Fixing Your Overhead Wrist Position

Article written by Brandon Morrison When putting a bar or other implement overhead, there are many things that need to simultaneously occur in order for it to be a successful. Little things like bar path, getting the head through, proper foot positioning, and fixing the position of the wrists during lockout. This article will focus fixing the overhead wrist position.

When the bar is overhead, the wrists can be in one of three positions as pictured above: Extended, Neutral, and Flexed. To achieve maximal weight in our lifts, we want to keep our wrists in the extended position whenever possible (This is not really possible when holding a log overhead). My mentor Weightlifting Coach Dave Miller:

“In the extended position the head of the ulna and ulnar notch of the radius articulate with carpal bones the scaphoid, lunate and pisiform. In extension, the lunate, scaphoid and pisiform bones seem to sit nicely into the distal concave notches of the ulna and radius. The extension of the wrist also helps us complete the extension at the elbow and external rotation at the Glenohumeral joint (show me your arm pits!)….”: Stacking the Bones.”’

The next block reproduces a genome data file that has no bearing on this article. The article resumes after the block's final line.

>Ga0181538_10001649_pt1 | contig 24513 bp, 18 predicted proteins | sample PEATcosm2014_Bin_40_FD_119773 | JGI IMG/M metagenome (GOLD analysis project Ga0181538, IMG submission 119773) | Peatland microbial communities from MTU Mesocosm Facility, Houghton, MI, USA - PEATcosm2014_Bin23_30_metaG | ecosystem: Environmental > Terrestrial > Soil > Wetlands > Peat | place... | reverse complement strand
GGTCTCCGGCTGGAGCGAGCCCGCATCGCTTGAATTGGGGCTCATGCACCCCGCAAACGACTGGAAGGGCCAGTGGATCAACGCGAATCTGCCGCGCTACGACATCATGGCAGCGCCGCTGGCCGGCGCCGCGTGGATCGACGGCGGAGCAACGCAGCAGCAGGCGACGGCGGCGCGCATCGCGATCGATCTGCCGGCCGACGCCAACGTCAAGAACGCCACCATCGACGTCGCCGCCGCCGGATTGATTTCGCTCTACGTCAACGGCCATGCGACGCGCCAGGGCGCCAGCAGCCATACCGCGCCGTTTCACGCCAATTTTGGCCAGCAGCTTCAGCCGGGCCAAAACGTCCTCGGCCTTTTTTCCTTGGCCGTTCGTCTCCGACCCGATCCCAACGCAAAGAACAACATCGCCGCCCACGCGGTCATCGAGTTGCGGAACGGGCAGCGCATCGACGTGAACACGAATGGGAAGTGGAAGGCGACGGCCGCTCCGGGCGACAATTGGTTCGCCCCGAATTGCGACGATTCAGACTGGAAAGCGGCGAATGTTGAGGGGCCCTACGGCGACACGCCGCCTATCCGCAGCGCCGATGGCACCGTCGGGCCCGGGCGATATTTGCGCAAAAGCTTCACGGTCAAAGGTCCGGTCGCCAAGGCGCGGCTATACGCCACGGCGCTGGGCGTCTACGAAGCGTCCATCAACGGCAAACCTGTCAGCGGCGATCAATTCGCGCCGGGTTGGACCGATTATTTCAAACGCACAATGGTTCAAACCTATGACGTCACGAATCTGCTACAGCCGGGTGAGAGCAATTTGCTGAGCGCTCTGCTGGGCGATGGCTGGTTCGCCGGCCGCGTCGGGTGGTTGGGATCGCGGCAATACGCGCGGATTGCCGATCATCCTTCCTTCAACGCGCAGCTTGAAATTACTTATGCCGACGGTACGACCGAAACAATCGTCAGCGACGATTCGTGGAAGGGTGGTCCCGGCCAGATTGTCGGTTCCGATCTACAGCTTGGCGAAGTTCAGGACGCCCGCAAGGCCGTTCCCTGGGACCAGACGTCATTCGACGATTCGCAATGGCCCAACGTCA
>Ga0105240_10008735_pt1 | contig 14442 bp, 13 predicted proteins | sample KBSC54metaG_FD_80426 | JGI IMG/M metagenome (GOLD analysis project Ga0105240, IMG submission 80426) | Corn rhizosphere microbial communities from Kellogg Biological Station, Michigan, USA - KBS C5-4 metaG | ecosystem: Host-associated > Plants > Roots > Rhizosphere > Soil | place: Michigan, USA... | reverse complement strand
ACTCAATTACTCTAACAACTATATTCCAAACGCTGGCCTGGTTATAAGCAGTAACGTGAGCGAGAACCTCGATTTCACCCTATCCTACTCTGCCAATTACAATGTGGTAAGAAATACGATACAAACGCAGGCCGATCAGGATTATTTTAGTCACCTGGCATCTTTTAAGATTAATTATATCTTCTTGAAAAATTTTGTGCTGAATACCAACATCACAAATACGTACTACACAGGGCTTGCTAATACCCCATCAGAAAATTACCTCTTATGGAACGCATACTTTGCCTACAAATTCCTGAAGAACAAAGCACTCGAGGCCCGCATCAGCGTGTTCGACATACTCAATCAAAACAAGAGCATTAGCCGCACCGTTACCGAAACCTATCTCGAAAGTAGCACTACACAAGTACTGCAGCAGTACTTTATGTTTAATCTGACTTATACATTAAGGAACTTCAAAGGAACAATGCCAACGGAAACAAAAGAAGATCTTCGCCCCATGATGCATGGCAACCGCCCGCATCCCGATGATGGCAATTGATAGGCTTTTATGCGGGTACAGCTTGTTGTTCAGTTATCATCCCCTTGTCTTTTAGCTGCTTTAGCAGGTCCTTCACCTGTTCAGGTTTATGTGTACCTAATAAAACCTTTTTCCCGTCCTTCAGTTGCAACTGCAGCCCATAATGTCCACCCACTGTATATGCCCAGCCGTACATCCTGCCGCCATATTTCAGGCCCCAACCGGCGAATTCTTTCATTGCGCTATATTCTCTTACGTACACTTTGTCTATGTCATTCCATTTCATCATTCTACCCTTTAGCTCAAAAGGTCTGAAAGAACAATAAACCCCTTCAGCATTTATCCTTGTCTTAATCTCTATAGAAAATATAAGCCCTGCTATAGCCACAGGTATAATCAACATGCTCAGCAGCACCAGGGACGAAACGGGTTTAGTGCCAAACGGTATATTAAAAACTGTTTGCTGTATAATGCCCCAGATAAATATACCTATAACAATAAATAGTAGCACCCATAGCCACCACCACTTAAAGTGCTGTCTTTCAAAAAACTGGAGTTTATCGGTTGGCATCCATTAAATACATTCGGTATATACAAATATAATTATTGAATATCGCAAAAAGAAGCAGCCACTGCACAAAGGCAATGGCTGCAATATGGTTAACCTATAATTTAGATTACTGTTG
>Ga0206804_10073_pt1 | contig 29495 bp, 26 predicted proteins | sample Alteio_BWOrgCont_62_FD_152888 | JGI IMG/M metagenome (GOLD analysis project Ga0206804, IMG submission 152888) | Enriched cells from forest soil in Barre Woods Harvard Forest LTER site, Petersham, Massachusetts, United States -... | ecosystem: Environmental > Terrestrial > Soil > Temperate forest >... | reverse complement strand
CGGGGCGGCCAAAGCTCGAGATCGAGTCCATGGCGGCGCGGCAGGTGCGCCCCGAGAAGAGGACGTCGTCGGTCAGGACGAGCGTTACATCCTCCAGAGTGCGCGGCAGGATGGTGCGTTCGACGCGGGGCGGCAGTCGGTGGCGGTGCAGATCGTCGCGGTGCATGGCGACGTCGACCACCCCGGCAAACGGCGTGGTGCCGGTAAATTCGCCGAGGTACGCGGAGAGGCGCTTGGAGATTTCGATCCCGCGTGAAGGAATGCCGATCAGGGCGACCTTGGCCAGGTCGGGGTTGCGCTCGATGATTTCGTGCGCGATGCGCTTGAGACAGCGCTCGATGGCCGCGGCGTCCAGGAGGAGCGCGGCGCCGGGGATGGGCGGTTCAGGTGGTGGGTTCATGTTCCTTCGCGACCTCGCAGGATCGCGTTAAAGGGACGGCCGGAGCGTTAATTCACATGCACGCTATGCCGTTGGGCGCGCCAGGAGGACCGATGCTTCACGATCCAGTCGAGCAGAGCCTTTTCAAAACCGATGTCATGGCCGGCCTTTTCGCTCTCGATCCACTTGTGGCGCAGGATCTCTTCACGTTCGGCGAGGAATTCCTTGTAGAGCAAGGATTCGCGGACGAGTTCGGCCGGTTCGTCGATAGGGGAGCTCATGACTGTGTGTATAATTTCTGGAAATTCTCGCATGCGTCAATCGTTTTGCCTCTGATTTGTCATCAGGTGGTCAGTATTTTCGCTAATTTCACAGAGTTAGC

In order to properly “stack our bones”, it is important to think about what constitutes the most stable overhead position. We use the extended wrist position because it is MOST stable overhead position. It is the same position that is used if you were to stand on your hands. The bones that make up the hand and wrist slide into place when in an extended position, allowing us to hold maximal weight overhead.

Extending our wrists also allows our elbows and shoulders to lock into place and assume the correction. Getting away from the outdated and misinterpreted “active shoulders” cue, we instead want to think about “screwing a light bulb in with your right hand, and unscrewing a light bulb with your left hand” (try it now). By locking the shoulder into the back of the socket, extending our wrists, and stacking our elbows, we can prevent the soft elbows that occur on so many lifts due to a lack of stacking (We call these “jelly elbows” or “jellbows”.

By combining extended wrists with stacked arms elbows, a strong and powerful dip, and driving the head through as quickly as possible, you should be able to save many of the overhead lifts you may have been missing. What’s more, you should be able to increase your maxes. Did changing your wrist position work for you? Let us know in the comments.

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